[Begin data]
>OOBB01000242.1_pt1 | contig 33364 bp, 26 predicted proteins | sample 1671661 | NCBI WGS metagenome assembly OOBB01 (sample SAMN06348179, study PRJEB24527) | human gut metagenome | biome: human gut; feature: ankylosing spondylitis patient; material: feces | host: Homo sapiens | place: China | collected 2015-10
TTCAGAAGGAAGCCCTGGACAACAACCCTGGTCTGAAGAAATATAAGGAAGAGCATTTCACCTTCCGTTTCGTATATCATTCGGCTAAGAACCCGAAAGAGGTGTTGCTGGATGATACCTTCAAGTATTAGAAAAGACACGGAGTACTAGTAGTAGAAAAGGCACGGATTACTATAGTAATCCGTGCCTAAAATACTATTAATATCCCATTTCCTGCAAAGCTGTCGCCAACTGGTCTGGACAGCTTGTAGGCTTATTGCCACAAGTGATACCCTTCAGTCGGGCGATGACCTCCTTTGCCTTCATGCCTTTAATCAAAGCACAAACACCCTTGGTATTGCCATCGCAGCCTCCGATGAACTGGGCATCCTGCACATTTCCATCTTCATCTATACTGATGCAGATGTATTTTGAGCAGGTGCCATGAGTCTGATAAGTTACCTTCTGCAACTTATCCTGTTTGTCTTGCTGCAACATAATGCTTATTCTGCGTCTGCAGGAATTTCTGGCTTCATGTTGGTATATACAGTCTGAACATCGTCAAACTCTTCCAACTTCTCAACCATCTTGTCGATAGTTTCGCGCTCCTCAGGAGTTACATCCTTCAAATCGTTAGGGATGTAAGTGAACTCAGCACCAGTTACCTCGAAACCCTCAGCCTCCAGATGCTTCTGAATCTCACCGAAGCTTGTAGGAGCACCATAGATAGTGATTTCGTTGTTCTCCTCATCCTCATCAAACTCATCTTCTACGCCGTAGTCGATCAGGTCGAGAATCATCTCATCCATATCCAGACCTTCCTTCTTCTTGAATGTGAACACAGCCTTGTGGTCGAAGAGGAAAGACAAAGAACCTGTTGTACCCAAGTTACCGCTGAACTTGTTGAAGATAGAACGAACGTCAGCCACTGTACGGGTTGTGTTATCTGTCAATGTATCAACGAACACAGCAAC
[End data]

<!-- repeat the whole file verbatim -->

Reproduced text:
>OOBB01000242.1_pt1 | contig 33364 bp, 26 predicted proteins | sample 1671661 | NCBI WGS metagenome assembly OOBB01 (sample SAMN06348179, study PRJEB24527) | human gut metagenome | biome: human gut; feature: ankylosing spondylitis patient; material: feces | host: Homo sapiens | place: China | collected 2015-10
TTCAGAAGGAAGCCCTGGACAACAACCCTGGTCTGAAGAAATATAAGGAAGAGCATTTCACCTTCCGTTTCGTATATCATTCGGCTAAGAACCCGAAAGAGGTGTTGCTGGATGATACCTTCAAGTATTAGAAAAGACACGGAGTACTAGTAGTAGAAAAGGCACGGATTACTATAGTAATCCGTGCCTAAAATACTATTAATATCCCATTTCCTGCAAAGCTGTCGCCAACTGGTCTGGACAGCTTGTAGGCTTATTGCCACAAGTGATACCCTTCAGTCGGGCGATGACCTCCTTTGCCTTCATGCCTTTAATCAAAGCACAAACACCCTTGGTATTGCCATCGCAGCCTCCGATGAACTGGGCATCCTGCACATTTCCATCTTCATCTATACTGATGCAGATGTATTTTGAGCAGGTGCCATGAGTCTGATAAGTTACCTTCTGCAACTTATCCTGTTTGTCTTGCTGCAACATAATGCTTATTCTGCGTCTGCAGGAATTTCTGGCTTCATGTTGGTATATACAGTCTGAACATCGTCAAACTCTTCCAACTTCTCAACCATCTTGTCGATAGTTTCGCGCTCCTCAGGAGTTACATCCTTCAAATCGTTAGGGATGTAAGTGAACTCAGCACCAGTTACCTCGAAACCCTCAGCCTCCAGATGCTTCTGAATCTCACCGAAGCTTGTAGGAGCACCATAGATAGTGATTTCGTTGTTCTCCTCATCCTCATCAAACTCATCTTCTACGCCGTAGTCGATCAGGTCGAGAATCATCTCATCCATATCCAGACCTTCCTTCTTCTTGAATGTGAACACAGCCTTGTGGTCGAAGAGGAAAGACAAAGAACCTGTTGTACCCAAGTTACCGCTGAACTTGTTGAAGATAGAACGAACGTCAGCCACTGTACGGGTTGTGTTATCTGTCAATGTATCAACGAACACAGCAAC